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The 6 best low-cost smartphones
The OnePlus One and others will get you to think outside the iPhone
 
Just one of several phones that are cheap and good.
Just one of several phones that are cheap and good. (AP Photo/Google)

When I pulled the new One phone, made by Chinese manufacturer OnePlus, out of its box, I was stunned by its fit and finish. I was also stunned by its retail price: $299 with 16 gigabytes of storage, and $349 for 64GB. Compare that to an iPhone 5S ($649) or a Galaxy S5 ($599), which are standard retail prices, and you have to wonder whether the One's competitors are worth the extra price.

The OnePlus One isn't the only solid piece of hardware going for a more affordable price. It's part of a broader trend toward low-cost smartphones. Here are some options on the market:

OnePlus One
The One has a 5.5-inch, 1920x1080 resolution screen with a speedy SnapDragon 801 quad-core processor from Qualcomm. It has 3GB of ram, and a 13-mega pixel camera. And it competes with top-tier phones at half the price.

It runs a custom version of the Android OS, which means there's no unwanted trial software. Nearly every aspect can be specified by the user, from changing the function of different buttons to altering the lock screen, all without the need of third-party solutions.

The phone is an advanced user's dream, but still manageable and beginner-friendly. The One is popular enough that the company has to use an invite system to slowly let interested people buy the phone, just to keep a lid on demand.

Moto G & Moto E
Even if you don't need the latest and greatest phone, a middle-of-the-road phone off contract can still easily cost north of $300.

Motorola's Moto G and Moto E, on the other hand, cost $199 and $129, respectively. Both come with small amounts of storage — 8GB for the Moto G, 4GB for the Moto E — but can be expanded by adding a microSD card.

Despite the average specs of the G and the lower-end specs of the E, each has received decent reviews. The phones perform as advertised, while keeping the costs down. And both phones come with the latest version of the Android OS, and will be supported into the future.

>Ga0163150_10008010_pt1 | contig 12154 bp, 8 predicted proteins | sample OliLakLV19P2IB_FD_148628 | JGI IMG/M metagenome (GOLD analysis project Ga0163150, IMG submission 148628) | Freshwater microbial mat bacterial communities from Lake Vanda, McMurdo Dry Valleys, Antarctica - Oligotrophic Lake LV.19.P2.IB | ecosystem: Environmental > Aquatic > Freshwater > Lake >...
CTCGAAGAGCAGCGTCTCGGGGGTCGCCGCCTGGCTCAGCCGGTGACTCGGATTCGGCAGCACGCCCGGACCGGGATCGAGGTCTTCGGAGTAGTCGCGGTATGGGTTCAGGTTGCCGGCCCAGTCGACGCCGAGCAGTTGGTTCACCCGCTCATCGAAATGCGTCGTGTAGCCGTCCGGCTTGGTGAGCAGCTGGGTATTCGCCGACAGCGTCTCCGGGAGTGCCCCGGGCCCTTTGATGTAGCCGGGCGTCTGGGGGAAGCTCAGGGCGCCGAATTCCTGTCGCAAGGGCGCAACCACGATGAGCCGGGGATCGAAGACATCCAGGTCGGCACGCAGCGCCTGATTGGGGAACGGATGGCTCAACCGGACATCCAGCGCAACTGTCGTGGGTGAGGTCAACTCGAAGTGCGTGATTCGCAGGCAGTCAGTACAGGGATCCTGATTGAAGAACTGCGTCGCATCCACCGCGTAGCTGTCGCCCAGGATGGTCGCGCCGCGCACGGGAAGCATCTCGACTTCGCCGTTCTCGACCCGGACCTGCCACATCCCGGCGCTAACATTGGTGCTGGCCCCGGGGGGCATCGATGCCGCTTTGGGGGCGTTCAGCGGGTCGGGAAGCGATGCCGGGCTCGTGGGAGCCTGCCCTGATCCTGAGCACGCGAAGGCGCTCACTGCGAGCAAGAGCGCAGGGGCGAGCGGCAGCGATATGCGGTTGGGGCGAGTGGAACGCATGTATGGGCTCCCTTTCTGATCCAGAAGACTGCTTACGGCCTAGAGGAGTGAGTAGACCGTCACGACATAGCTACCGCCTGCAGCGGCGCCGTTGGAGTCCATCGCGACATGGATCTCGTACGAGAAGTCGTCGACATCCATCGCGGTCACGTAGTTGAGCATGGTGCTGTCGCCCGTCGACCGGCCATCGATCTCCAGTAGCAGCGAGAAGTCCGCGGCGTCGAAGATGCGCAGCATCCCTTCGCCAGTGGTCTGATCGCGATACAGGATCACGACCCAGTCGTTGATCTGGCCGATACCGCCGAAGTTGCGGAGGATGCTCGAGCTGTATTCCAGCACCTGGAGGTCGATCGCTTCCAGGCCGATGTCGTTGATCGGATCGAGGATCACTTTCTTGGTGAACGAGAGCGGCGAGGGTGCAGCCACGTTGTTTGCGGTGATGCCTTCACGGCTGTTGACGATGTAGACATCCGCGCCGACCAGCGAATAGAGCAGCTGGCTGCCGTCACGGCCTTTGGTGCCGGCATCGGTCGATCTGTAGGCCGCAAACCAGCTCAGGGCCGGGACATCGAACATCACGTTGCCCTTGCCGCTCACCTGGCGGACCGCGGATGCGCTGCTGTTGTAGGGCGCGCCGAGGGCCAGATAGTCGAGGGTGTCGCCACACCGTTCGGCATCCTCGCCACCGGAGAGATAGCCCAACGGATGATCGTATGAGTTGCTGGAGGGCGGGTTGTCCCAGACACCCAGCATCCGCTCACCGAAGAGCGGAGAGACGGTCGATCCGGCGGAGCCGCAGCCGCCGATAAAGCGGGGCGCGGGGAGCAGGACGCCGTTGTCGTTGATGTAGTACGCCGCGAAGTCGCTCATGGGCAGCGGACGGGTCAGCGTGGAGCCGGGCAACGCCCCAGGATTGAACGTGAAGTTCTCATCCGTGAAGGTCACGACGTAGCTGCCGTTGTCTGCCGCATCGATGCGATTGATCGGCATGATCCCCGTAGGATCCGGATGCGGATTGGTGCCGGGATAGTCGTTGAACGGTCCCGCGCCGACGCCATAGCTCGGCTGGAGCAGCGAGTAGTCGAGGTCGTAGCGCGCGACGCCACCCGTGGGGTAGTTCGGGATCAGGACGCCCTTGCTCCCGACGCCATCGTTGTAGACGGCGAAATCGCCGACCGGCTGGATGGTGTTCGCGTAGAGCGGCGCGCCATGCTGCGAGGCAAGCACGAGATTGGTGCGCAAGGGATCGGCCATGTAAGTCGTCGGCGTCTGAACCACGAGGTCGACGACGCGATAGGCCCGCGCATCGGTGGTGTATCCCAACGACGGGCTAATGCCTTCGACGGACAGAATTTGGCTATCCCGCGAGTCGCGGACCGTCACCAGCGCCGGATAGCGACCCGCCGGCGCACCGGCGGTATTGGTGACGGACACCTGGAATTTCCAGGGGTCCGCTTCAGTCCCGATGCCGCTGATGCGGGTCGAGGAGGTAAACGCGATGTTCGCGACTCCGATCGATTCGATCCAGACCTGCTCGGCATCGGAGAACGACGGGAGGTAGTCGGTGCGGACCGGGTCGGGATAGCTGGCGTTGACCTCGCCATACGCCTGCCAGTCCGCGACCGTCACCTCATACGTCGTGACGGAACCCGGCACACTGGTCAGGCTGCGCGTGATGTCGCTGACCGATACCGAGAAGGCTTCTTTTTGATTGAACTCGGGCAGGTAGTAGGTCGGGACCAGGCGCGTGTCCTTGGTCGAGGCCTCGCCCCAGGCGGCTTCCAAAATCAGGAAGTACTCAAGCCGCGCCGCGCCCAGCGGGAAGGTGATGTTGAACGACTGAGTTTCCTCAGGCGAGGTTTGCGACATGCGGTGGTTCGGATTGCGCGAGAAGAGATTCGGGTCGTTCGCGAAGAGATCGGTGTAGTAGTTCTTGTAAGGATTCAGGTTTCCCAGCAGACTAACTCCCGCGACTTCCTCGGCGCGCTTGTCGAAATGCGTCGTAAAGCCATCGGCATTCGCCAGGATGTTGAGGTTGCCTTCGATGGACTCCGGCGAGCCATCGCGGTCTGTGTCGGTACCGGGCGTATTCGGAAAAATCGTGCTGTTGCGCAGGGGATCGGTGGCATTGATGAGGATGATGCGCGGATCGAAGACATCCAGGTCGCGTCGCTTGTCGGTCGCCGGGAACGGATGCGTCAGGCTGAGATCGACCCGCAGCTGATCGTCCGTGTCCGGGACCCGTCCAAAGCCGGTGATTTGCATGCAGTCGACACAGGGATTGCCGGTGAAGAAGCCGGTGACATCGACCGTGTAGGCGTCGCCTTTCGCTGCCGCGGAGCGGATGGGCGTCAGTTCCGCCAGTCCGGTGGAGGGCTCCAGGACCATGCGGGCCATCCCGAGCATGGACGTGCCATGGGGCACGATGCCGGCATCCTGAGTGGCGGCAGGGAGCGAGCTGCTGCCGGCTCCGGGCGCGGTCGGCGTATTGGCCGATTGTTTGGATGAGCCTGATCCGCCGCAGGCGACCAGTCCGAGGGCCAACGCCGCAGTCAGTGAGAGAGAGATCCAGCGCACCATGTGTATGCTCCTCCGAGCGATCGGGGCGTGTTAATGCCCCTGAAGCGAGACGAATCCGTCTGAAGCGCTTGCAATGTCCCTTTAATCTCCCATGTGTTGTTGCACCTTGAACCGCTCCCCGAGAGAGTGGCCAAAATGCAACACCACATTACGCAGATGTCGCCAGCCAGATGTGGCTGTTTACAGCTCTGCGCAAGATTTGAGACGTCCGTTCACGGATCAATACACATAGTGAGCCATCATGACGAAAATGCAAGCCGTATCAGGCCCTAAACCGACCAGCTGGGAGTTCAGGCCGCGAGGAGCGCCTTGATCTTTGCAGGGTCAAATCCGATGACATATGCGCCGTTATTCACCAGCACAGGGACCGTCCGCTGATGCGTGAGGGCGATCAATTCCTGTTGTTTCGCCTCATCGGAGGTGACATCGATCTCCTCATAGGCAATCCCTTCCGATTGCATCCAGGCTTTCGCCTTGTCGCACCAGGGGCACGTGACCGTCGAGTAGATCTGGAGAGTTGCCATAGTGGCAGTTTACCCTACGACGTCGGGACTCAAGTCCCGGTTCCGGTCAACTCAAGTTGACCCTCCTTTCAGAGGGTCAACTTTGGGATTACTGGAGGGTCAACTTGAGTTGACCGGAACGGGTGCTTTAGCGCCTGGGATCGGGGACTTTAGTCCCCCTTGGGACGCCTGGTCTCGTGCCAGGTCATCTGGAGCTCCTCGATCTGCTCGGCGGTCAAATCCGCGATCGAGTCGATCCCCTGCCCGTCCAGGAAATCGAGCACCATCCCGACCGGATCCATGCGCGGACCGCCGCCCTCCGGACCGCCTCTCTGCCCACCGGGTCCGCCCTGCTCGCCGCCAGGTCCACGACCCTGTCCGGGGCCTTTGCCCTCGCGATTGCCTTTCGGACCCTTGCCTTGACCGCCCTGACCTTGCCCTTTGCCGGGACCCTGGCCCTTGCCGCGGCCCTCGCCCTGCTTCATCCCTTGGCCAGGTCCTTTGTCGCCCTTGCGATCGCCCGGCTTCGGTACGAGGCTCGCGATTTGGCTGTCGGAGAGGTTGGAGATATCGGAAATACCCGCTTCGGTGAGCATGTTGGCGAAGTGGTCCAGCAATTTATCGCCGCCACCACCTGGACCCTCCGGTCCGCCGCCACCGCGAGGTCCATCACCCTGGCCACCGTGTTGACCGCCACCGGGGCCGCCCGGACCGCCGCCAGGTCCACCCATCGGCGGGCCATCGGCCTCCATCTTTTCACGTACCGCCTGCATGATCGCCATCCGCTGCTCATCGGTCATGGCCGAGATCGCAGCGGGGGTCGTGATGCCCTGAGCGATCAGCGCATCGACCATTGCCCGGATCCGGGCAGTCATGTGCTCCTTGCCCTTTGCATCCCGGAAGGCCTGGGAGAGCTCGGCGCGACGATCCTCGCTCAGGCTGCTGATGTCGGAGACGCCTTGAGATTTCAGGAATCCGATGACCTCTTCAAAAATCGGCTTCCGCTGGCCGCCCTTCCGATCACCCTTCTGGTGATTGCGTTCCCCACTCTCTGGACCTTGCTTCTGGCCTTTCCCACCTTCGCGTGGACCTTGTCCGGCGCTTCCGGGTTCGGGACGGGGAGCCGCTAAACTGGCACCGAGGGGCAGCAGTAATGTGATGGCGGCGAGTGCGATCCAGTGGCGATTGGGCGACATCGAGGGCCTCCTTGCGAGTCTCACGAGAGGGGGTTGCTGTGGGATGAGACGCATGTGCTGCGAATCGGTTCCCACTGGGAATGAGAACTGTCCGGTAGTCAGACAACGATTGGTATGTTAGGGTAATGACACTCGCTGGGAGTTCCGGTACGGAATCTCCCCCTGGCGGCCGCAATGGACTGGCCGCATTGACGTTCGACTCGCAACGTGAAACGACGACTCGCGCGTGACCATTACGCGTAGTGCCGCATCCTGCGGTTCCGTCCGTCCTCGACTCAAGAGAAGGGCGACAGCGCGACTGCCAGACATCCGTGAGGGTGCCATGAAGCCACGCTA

Xiaomi Mi 4
Chinese company Xiaomi has been releasing low-cost, high-quality devices for a while, and the Mi 4 is its latest. If looks almost exactly like Apple's iPhone 5.

Its specs are similar to the OnePlus One, meaning it's plenty capable of handling the latest and greatest apps and tasks. The Mi 4 won't be available in the U.S. on launch, but Xiaomi hired a top Google executive last year to expand international operations, which means the device may make it stateside at some point.

Nokia 635
On the Windows Phone side of the market, there's the new Nokia 635. The device is retailing between $159 and $189, depending on whether it is LTE-capable (high speed data) or not.

Windows Phone is Microsoft's answer to iOS and Android. Its advantages include live tiles that provide data at a glance, much like widgets do on Android.

Being late to the party, Microsoft has been able to learn from Android and iOS. It's usually able to offer the best features of both competitors as well. However, the Nokia 635, while offering a less expensive way to enter the Windows Phone ecosystem, hasn't received the best reviews due to some of its internal hardware choices. But hey, it comes in different colors.

Nexus 5
The Nexus 5 is Google's official Android phone, which it offers unlocked and off-contract to consumers. The Nexus 5 is about a year old and may be replaced soon, but it's still a solid product. It retails at $349 for the 16GB model and $399 for the 32GB version.

The phone is made by LG, which also made the Nexus 4. These devices have been a nice option for Android enthusiasts, but they're also a great way to get a good phone for a lot less than full retail price.

Other benefits include up-to-date software updates. Wireless carriers are usually middle men for companies launching phone updates. For example, the latest version of Android is 4.4.4, but if you check your phone, it's probably a few versions back. The Nexus 5 gets its updates directly from Google in a timely manner.

 
Tyler Hayes is a freelance writer living in Southern California. He's just as obsessed with discovering new music as he is with trying new technology.

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